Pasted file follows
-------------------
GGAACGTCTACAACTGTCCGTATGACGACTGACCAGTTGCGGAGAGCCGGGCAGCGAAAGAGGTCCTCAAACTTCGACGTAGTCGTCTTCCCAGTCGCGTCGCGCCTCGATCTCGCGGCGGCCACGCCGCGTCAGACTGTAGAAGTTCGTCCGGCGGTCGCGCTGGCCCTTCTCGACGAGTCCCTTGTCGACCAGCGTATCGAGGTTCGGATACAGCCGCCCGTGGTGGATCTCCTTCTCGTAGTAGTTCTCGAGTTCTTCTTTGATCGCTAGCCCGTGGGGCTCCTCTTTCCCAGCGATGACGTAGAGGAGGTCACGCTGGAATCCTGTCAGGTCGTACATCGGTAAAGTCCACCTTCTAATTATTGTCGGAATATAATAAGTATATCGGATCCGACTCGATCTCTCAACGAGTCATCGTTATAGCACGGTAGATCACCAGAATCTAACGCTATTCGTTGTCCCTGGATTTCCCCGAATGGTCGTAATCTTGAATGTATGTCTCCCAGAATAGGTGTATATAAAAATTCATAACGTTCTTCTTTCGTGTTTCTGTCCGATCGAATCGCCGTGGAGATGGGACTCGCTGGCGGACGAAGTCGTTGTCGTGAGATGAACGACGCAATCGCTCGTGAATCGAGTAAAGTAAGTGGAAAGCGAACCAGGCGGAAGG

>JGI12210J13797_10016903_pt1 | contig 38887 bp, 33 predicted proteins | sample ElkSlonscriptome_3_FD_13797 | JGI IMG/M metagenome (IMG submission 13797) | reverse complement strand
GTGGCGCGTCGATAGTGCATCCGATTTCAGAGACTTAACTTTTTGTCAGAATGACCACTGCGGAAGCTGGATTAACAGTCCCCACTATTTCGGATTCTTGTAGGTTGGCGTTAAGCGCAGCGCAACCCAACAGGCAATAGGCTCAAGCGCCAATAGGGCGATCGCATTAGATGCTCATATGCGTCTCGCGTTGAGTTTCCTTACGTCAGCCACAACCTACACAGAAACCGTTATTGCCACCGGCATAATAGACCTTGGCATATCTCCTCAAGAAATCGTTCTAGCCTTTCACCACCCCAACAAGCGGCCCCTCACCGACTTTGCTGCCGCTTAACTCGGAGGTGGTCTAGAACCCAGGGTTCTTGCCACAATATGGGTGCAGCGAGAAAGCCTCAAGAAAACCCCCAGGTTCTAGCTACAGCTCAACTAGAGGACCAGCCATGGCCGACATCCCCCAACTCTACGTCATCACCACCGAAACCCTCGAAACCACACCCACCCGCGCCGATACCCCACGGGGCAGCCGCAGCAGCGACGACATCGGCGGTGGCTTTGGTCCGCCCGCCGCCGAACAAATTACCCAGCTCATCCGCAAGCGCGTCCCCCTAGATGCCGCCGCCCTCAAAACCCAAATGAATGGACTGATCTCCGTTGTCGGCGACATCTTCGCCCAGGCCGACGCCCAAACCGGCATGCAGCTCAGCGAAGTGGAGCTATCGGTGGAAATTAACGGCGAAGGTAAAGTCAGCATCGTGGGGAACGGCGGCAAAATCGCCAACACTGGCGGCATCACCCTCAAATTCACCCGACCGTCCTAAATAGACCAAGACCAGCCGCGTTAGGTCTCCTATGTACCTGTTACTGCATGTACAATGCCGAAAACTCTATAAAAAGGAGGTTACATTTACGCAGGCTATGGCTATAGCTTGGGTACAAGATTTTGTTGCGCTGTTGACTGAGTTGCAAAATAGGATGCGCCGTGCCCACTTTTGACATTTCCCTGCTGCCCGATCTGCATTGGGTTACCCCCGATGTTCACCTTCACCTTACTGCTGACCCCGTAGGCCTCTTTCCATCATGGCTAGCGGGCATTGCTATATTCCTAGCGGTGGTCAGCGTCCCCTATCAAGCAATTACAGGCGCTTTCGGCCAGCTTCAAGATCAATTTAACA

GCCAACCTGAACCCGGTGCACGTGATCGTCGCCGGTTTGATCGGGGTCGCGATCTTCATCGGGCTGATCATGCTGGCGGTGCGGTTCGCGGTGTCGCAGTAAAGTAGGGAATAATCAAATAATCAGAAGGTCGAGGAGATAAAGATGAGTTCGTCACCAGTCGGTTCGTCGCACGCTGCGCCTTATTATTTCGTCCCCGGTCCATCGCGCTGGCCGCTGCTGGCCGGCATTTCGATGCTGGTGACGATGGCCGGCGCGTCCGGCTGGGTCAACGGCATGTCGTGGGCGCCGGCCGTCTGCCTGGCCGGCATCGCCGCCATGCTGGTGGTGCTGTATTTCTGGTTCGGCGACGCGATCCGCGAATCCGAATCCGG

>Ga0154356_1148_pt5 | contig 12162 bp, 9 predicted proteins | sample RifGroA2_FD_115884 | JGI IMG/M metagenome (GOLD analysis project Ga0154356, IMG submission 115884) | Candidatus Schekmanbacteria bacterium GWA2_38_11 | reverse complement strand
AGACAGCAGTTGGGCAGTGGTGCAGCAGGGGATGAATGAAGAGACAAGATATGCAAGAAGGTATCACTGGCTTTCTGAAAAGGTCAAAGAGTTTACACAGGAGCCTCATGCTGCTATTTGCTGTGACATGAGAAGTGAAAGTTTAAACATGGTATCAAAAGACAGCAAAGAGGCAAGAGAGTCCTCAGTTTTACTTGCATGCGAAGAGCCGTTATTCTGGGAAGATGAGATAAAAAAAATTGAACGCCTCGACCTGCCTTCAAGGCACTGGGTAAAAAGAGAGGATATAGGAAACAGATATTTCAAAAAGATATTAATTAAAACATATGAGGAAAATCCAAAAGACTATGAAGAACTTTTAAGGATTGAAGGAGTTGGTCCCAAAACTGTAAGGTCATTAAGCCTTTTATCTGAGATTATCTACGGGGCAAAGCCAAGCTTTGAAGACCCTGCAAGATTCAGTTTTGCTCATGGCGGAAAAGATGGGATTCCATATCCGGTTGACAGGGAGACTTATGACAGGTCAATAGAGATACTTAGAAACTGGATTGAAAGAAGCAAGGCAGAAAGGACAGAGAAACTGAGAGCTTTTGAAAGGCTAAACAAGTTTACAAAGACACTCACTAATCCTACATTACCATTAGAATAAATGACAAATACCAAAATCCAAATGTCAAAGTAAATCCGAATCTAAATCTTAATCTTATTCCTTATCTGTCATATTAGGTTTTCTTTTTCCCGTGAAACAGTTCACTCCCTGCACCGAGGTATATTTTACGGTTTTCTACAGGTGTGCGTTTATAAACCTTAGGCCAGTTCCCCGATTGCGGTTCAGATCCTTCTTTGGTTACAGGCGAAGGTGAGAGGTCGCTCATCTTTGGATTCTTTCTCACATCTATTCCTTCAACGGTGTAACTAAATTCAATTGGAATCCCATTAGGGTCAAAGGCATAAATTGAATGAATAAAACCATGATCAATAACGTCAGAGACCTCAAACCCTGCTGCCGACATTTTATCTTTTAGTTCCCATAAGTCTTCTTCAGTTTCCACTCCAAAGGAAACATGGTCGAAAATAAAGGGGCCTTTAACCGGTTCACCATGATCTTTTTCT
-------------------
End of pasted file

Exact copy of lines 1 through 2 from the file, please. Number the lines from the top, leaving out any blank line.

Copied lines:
GGAACGTCTACAACTGTCCGTATGACGACTGACCAGTTGCGGAGAGCCGGGCAGCGAAAGAGGTCCTCAAACTTCGACGTAGTCGTCTTCCCAGTCGCGTCGCGCCTCGATCTCGCGGCGGCCACGCCGCGTCAGACTGTAGAAGTTCGTCCGGCGGTCGCGCTGGCCCTTCTCGACGAGTCCCTTGTCGACCAGCGTATCGAGGTTCGGATACAGCCGCCCGTGGTGGATCTCCTTCTCGTAGTAGTTCTCGAGTTCTTCTTTGATCGCTAGCCCGTGGGGCTCCTCTTTCCCAGCGATGACGTAGAGGAGGTCACGCTGGAATCCTGTCAGGTCGTACATCGGTAAAGTCCACCTTCTAATTATTGTCGGAATATAATAAGTATATCGGATCCGACTCGATCTCTCAACGAGTCATCGTTATAGCACGGTAGATCACCAGAATCTAACGCTATTCGTTGTCCCTGGATTTCCCCGAATGGTCGTAATCTTGAATGTATGTCTCCCAGAATAGGTGTATATAAAAATTCATAACGTTCTTCTTTCGTGTTTCTGTCCGATCGAATCGCCGTGGAGATGGGACTCGCTGGCGGACGAAGTCGTTGTCGTGAGATGAACGACGCAATCGCTCGTGAATCGAGTAAAGTAAGTGGAAAGCGAACCAGGCGGAAGG

>JGI12210J13797_10016903_pt1 | contig 38887 bp, 33 predicted proteins | sample ElkSlonscriptome_3_FD_13797 | JGI IMG/M metagenome (IMG submission 13797) | reverse complement strand